National 4-H Week continues through Saturday, as a time to not only get kids interested in joining clubs and recruit volunteer leaders, but to promote the positive influence the organization can instill across Lake County.
Overseen by Lake County OSU Extension, opportunities abound to get kids involved in group projects that fit interests from LEGOs to knitting, archery, photography, arts and crafts, food, animal care and more. It is also a time to recruit adult leaders to advise student clubs – with OSU Extension this year specifically seeking assistance for dog, arts & crafts, swine, and clothing & sewing.
National 4-H Week, Oct. 6-12, is treated as a time for recruiting new and returning members for a busy but fun year of activities, culminating with Lake County Fair. Open to ages 9-19, there are a variety of groups aimed to fit interests and like-minded individuals to find a peer group socially while learning valuable life skills. While daily tasks associated with projects for fair may be at times demanding, 4-H provides an uplifting social setting steeped in teaching responsibility, leadership and discipline.
Kaydyn Kintzley, a freshman at Lakeview High School, knows all too well what a difference 4-H can make. Notoriously shy for much of her life, her six years in 4-H have not only forced her out of her comfort zone to expand her horizons; she has emerged as a leader among peers, called on to speak publicly often about her work in 4-H.
As a 4-H junior leader and president of the Rolling Thunder Livestock Group, Kintzley has coordinated fundraisers, organized community service work groups, and helped fellow students with their 4-H projects. She has presented numerous animal projects at fair, and competed in ranch horse events at the state level.
This year she led her group in repairs to fencing at the Lake County Fairgrounds – soliciting funds, donations, and coordinating work crews over three days to replace wood fencing with new pipe fencing along the southeast gate near the pig weigh-in area. The project necessitated developing a business proposal, fundraising, and presenting her plans to the Fair Board for approval.
“We do one community service project as a group every year,” explained Kintzley. “I saw that the pig barns looked very rundown, and that was the main entrance to get to the animal barns. We worked three days to put in fencing. In past years we have painted the wall on the grandstands, painted fences outside the fairgrounds, and we painted garbage cans one year.”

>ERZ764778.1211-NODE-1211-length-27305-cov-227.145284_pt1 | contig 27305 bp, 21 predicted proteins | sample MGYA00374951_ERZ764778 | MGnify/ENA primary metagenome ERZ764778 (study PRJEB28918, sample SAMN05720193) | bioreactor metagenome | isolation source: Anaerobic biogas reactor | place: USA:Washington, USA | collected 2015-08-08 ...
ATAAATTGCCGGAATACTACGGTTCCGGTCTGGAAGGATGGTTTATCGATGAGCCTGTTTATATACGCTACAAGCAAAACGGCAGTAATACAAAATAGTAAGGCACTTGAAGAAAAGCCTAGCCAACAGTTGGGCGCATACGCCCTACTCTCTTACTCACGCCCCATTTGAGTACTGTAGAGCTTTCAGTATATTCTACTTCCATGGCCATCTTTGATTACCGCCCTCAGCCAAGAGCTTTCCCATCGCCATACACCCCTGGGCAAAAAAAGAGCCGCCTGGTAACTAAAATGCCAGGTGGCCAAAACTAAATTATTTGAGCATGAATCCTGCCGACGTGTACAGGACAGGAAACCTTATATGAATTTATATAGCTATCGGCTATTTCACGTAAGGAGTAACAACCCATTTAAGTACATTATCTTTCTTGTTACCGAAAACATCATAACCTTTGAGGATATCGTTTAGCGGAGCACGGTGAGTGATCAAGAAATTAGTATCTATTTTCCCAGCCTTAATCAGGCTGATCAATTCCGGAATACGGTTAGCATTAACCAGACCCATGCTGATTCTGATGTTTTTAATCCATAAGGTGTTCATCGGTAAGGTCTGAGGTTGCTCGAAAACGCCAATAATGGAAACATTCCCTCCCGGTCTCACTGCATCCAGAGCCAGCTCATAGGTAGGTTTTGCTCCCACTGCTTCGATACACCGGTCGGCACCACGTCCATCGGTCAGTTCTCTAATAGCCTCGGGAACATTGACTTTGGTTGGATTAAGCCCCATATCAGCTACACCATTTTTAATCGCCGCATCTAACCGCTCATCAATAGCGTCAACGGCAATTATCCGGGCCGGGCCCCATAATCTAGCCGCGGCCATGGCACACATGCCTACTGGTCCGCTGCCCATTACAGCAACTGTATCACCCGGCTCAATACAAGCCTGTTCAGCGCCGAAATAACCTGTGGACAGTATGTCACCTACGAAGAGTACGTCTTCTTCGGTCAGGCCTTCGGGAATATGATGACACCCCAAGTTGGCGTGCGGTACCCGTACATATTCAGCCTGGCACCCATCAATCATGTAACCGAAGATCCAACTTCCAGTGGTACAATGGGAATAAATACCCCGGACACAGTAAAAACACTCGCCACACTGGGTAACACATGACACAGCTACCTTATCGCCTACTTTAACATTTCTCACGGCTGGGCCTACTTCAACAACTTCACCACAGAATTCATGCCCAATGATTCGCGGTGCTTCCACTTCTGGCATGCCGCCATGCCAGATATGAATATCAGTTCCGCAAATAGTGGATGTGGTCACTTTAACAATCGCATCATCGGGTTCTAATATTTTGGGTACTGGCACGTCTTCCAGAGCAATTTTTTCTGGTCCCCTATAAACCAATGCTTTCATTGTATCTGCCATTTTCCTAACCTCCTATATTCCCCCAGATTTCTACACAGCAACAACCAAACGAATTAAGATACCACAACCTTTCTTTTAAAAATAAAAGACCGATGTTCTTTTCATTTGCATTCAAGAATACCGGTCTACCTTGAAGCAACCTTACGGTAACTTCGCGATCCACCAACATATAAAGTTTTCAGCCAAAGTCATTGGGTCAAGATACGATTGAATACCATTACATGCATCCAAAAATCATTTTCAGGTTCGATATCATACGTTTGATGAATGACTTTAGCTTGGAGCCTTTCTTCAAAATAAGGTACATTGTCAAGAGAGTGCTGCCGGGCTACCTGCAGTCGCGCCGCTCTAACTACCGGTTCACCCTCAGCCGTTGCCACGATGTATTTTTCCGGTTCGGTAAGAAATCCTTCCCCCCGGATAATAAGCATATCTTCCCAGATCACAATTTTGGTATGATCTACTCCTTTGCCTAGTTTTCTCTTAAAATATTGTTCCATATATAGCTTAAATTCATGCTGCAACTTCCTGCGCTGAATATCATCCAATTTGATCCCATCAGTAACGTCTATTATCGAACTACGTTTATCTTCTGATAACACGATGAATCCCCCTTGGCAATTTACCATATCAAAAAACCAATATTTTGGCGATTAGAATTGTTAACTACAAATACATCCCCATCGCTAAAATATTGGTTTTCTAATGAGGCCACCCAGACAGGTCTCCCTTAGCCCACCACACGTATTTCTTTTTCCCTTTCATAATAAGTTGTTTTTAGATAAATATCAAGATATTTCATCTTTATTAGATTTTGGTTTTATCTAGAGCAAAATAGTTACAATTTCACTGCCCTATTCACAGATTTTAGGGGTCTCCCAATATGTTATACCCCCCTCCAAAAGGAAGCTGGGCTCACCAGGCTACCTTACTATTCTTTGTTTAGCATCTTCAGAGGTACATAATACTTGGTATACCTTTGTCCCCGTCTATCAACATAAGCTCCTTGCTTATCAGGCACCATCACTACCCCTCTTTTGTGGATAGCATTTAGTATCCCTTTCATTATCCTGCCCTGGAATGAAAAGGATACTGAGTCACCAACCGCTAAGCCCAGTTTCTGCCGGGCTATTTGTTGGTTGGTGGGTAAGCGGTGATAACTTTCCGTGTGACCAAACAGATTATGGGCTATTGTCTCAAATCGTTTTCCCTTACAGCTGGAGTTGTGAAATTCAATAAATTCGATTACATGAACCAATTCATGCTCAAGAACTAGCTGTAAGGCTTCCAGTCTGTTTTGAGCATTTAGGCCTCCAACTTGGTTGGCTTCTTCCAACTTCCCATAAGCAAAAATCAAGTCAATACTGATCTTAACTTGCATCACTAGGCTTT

In addition to school activities and participation in LHS volleyball, every morning and evening is spent feeding and caring for animals that Kintzley is preparing for fair. When not working on her own projects, as a junior leader she is helping other students prepare their projects, lead meetings, and provide an example for younger 4-H members.
“It is a fun experience, and I do it for potential college scholarships, plus it looks good on applications,” added Kintzley. “Through 4-H I have become more confident, it has helped me gain leadership skills, and helped with my animal showing skills.”
“If people are interested there is something for them,” said Melissa Maxwell, education program assistant for the Lakeview OSU Extension Office. “We have a lot of different clubs, and it’s a great opportunity for kids to grow in a lot of different ways – specifically in leadership, and having fun with something they love. It is important for kids to have something to belong to, it keeps them busy, and if they don’t have enough to do there is always something in 4-H.”
Enrollment during National 4-H Week (Oct. 6-12) in a 4-H group enters each student in a drawing for 4-H swag. For enrollment forms contact OSU Extension at 541-947-6054 or stop by at 103 S. E St. in Lakeview.